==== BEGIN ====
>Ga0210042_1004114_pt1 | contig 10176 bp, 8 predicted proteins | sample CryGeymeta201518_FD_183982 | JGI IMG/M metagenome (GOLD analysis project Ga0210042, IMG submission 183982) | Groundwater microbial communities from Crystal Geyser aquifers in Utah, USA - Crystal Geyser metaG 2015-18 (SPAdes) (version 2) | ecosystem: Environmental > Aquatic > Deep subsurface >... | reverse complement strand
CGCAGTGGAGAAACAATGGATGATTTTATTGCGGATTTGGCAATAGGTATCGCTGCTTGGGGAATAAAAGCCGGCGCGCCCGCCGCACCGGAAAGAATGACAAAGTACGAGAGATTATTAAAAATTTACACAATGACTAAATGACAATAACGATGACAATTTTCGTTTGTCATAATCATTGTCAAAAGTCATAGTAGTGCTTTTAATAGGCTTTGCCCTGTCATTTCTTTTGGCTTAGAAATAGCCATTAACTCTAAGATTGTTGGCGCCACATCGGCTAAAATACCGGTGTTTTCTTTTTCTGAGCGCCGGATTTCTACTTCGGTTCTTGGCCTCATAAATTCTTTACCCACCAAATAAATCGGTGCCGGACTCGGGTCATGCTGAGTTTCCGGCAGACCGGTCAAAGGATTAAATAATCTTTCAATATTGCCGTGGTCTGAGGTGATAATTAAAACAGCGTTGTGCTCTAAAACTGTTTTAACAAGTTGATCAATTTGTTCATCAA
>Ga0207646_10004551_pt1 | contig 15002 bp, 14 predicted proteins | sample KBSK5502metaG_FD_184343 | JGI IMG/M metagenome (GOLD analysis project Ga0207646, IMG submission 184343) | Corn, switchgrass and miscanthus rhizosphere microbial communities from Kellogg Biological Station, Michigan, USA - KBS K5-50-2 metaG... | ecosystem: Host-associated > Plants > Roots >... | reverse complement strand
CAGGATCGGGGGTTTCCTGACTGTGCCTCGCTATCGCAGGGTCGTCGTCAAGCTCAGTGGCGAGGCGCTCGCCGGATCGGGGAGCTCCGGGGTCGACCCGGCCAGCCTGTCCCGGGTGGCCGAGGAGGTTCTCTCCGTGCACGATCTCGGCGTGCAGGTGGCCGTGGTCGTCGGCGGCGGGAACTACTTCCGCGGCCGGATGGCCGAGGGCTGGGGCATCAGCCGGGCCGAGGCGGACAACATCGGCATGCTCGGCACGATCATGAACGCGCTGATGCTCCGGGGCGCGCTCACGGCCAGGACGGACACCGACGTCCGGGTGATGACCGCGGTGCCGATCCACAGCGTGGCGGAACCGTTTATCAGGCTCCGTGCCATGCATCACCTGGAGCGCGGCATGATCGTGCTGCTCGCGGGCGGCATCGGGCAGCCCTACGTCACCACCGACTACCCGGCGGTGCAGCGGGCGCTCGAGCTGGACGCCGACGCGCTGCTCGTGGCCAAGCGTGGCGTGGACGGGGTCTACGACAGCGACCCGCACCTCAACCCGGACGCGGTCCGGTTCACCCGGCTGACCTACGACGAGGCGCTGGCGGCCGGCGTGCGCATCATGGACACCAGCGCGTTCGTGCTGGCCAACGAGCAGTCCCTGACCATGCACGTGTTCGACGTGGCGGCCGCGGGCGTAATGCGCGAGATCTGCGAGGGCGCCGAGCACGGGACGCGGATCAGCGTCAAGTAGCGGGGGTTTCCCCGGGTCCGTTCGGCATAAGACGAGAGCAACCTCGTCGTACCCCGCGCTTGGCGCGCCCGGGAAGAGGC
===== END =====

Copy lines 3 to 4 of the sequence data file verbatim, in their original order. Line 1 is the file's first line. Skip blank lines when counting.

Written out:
>Ga0207646_10004551_pt1 | contig 15002 bp, 14 predicted proteins | sample KBSK5502metaG_FD_184343 | JGI IMG/M metagenome (GOLD analysis project Ga0207646, IMG submission 184343) | Corn, switchgrass and miscanthus rhizosphere microbial communities from Kellogg Biological Station, Michigan, USA - KBS K5-50-2 metaG... | ecosystem: Host-associated > Plants > Roots >... | reverse complement strand
CAGGATCGGGGGTTTCCTGACTGTGCCTCGCTATCGCAGGGTCGTCGTCAAGCTCAGTGGCGAGGCGCTCGCCGGATCGGGGAGCTCCGGGGTCGACCCGGCCAGCCTGTCCCGGGTGGCCGAGGAGGTTCTCTCCGTGCACGATCTCGGCGTGCAGGTGGCCGTGGTCGTCGGCGGCGGGAACTACTTCCGCGGCCGGATGGCCGAGGGCTGGGGCATCAGCCGGGCCGAGGCGGACAACATCGGCATGCTCGGCACGATCATGAACGCGCTGATGCTCCGGGGCGCGCTCACGGCCAGGACGGACACCGACGTCCGGGTGATGACCGCGGTGCCGATCCACAGCGTGGCGGAACCGTTTATCAGGCTCCGTGCCATGCATCACCTGGAGCGCGGCATGATCGTGCTGCTCGCGGGCGGCATCGGGCAGCCCTACGTCACCACCGACTACCCGGCGGTGCAGCGGGCGCTCGAGCTGGACGCCGACGCGCTGCTCGTGGCCAAGCGTGGCGTGGACGGGGTCTACGACAGCGACCCGCACCTCAACCCGGACGCGGTCCGGTTCACCCGGCTGACCTACGACGAGGCGCTGGCGGCCGGCGTGCGCATCATGGACACCAGCGCGTTCGTGCTGGCCAACGAGCAGTCCCTGACCATGCACGTGTTCGACGTGGCGGCCGCGGGCGTAATGCGCGAGATCTGCGAGGGCGCCGAGCACGGGACGCGGATCAGCGTCAAGTAGCGGGGGTTTCCCCGGGTCCGTTCGGCATAAGACGAGAGCAACCTCGTCGTACCCCGCGCTTGGCGCGCCCGGGAAGAGGC